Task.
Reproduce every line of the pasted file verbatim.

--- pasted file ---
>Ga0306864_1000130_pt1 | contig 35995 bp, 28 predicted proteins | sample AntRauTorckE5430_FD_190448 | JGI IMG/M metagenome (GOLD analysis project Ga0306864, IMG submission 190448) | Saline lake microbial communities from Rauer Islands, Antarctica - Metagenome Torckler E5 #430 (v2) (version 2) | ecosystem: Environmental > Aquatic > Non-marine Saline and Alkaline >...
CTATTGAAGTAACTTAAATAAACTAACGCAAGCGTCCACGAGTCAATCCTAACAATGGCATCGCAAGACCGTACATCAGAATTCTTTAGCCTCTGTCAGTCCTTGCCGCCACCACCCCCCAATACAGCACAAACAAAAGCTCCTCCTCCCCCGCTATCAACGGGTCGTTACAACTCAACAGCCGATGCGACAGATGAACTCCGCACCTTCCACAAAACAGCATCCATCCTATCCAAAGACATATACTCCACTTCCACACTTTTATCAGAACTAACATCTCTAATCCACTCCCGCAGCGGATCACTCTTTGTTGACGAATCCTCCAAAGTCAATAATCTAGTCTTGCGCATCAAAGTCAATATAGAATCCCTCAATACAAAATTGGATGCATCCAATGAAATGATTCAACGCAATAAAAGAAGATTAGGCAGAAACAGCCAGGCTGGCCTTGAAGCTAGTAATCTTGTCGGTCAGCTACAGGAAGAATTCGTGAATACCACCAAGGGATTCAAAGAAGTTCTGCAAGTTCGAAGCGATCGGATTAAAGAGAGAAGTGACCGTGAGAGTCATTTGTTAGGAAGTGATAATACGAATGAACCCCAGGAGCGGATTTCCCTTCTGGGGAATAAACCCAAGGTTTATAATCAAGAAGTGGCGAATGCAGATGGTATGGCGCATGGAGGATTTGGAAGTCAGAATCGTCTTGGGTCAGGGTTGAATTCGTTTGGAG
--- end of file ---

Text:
>Ga0306864_1000130_pt1 | contig 35995 bp, 28 predicted proteins | sample AntRauTorckE5430_FD_190448 | JGI IMG/M metagenome (GOLD analysis project Ga0306864, IMG submission 190448) | Saline lake microbial communities from Rauer Islands, Antarctica - Metagenome Torckler E5 #430 (v2) (version 2) | ecosystem: Environmental > Aquatic > Non-marine Saline and Alkaline >...
CTATTGAAGTAACTTAAATAAACTAACGCAAGCGTCCACGAGTCAATCCTAACAATGGCATCGCAAGACCGTACATCAGAATTCTTTAGCCTCTGTCAGTCCTTGCCGCCACCACCCCCCAATACAGCACAAACAAAAGCTCCTCCTCCCCCGCTATCAACGGGTCGTTACAACTCAACAGCCGATGCGACAGATGAACTCCGCACCTTCCACAAAACAGCATCCATCCTATCCAAAGACATATACTCCACTTCCACACTTTTATCAGAACTAACATCTCTAATCCACTCCCGCAGCGGATCACTCTTTGTTGACGAATCCTCCAAAGTCAATAATCTAGTCTTGCGCATCAAAGTCAATATAGAATCCCTCAATACAAAATTGGATGCATCCAATGAAATGATTCAACGCAATAAAAGAAGATTAGGCAGAAACAGCCAGGCTGGCCTTGAAGCTAGTAATCTTGTCGGTCAGCTACAGGAAGAATTCGTGAATACCACCAAGGGATTCAAAGAAGTTCTGCAAGTTCGAAGCGATCGGATTAAAGAGAGAAGTGACCGTGAGAGTCATTTGTTAGGAAGTGATAATACGAATGAACCCCAGGAGCGGATTTCCCTTCTGGGGAATAAACCCAAGGTTTATAATCAAGAAGTGGCGAATGCAGATGGTATGGCGCATGGAGGATTTGGAAGTCAGAATCGTCTTGGGTCAGGGTTGAATTCGTTTGGAG